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Oil exploration began in Florida in 1901, but no oil was found until 1943. In November of that year, Humble Oil and Refining Co. made a discovery near Sunniland in southern Florida. This field and the producing zone were called Sunniland. No further discoveries were made in southern Florida until 1954 when the Forty-Mile field was discovered by Gulf Oil Co. Ten years later, in 1964, the Sunoco Felda field was discovered by Sun Oil Co., followed by West Sunoco Felda field in 1968. Since that time, nine new fields have been discovered all from the same formation although none are as large as the Sunoco fields.
The examination of numerous cores and thin sections of this formation, both from producing fields and wildcat wells, reveals a sequence of deposition in the Sunniland formation. It has been reported that tintinnids or calpionellids have been observed in the lower mud section, but investigation of many thin sections from this section revealed only ostracod particles. Above the mudstone, the section becomes increasingly plentiful in fragmented microbored rudist particles and forams such as Orbitolina texana, Dictyoconus floridanus, and Coskinolina sunnilandensis. Above this section the sequence is considered regressive and consists of pellets and forams with a few mollusk fragments. This section is interpreted as the basal unit of a grainstone bar shoal. The grainstone bar shoal is made up of reworked particles of oysters (Texigryphea), coated caprinid fragments, forams, and echinoid fragments. This unit was deposited initially as a tidal bar shoal and then exposed to subaerial leaching.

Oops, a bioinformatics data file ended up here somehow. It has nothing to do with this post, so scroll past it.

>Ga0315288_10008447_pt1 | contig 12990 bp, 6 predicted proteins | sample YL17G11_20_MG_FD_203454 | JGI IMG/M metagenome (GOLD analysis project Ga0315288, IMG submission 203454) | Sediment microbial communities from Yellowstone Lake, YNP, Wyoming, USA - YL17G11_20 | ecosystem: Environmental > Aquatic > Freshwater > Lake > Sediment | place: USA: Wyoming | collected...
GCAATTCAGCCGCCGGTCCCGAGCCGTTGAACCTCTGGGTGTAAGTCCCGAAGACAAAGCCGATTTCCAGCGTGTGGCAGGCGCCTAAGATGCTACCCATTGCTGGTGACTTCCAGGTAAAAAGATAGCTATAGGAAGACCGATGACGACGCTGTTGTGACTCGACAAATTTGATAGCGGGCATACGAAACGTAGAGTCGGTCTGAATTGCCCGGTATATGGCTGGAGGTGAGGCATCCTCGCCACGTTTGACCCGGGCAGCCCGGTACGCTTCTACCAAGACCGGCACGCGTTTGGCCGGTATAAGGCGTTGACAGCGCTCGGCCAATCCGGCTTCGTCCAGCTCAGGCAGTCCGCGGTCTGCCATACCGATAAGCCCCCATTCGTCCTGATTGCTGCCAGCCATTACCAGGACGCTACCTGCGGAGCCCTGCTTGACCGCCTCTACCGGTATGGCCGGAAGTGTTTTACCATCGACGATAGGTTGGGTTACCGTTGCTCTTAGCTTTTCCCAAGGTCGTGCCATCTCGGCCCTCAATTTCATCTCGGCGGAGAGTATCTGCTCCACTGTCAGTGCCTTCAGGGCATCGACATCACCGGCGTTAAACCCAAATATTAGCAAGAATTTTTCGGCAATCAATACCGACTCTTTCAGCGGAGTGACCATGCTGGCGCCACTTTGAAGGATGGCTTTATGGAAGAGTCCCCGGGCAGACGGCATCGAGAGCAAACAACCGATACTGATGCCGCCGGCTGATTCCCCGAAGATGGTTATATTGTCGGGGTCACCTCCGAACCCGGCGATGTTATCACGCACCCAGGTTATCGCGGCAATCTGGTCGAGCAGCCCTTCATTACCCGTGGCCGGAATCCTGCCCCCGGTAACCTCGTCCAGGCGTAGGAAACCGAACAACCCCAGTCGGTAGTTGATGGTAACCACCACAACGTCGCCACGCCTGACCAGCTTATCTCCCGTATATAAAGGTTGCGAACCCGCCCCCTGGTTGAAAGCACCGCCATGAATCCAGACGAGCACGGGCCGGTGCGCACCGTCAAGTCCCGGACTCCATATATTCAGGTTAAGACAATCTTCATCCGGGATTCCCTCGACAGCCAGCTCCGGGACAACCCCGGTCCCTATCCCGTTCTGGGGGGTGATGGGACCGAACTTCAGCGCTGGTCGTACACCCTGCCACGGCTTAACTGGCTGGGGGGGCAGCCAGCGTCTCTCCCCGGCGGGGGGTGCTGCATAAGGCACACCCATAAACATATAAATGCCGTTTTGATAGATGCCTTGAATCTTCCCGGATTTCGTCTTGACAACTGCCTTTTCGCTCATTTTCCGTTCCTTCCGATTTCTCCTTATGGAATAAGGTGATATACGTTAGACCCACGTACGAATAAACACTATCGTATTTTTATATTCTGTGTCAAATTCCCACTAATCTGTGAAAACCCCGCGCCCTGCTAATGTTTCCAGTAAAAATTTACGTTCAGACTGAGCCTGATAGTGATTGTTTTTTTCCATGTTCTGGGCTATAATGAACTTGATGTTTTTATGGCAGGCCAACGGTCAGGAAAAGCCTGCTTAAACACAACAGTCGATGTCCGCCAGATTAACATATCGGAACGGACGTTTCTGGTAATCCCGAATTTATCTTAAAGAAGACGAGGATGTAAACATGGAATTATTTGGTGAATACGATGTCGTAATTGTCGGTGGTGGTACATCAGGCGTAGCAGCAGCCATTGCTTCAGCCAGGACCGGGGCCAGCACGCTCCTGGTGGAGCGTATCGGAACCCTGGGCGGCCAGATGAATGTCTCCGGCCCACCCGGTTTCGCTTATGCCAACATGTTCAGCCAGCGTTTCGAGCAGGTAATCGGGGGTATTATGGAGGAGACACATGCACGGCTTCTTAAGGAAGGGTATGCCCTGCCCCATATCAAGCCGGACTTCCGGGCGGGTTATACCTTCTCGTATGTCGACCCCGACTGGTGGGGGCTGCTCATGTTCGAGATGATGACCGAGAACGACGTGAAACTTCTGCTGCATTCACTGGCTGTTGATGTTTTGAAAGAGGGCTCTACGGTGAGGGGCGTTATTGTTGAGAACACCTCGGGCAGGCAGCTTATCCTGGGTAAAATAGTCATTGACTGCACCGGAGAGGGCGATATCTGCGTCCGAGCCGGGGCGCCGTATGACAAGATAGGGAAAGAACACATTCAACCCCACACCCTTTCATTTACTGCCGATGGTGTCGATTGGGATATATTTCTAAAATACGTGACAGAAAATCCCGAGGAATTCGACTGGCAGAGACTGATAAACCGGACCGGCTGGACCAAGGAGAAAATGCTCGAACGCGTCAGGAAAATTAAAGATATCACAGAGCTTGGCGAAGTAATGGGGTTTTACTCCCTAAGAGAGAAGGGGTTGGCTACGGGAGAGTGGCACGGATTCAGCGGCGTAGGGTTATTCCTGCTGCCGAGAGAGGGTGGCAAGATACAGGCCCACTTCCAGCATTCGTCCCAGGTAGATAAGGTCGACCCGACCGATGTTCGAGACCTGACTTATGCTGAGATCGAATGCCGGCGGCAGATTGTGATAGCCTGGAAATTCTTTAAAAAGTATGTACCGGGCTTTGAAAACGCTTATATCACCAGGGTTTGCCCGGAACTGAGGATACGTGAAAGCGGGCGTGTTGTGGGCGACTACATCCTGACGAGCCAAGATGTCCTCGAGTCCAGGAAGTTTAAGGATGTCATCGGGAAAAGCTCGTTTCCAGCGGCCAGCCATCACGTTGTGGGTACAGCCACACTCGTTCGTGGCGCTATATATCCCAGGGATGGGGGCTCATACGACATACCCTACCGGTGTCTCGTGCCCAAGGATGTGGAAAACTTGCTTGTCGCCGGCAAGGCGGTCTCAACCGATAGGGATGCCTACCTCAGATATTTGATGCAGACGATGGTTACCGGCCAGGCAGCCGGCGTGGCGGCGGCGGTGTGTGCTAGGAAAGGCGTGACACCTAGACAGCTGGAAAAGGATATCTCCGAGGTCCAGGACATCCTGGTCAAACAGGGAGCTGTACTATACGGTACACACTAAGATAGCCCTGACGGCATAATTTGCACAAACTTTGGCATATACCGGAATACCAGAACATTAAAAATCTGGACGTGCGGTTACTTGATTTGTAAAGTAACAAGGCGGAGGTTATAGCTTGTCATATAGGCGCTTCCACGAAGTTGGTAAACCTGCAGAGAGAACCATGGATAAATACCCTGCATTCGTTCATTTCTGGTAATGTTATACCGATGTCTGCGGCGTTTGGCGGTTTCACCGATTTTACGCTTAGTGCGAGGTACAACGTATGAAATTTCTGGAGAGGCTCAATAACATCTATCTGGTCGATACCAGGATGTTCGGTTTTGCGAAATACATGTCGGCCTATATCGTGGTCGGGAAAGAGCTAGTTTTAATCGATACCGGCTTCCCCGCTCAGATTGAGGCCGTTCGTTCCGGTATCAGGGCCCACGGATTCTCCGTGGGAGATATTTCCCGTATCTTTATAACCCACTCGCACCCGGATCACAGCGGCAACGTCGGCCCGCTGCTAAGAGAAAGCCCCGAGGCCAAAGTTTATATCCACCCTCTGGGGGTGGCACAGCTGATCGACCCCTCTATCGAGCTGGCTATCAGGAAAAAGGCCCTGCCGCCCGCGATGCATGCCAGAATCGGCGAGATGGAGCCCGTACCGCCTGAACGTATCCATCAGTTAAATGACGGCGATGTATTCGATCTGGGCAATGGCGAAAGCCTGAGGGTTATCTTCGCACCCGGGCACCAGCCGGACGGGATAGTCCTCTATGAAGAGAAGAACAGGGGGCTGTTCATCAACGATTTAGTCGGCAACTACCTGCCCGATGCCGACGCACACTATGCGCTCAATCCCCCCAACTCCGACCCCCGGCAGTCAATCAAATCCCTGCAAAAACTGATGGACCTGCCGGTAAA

For some years, the rocks of the Sunniland formation have been considered reefal, but based on the results of this study, these rocks are interpreted to be a barrier tidal-shoal bar deposited well behind the main reef crest, which lies farther offshore at the edge of the Florida escarpment.
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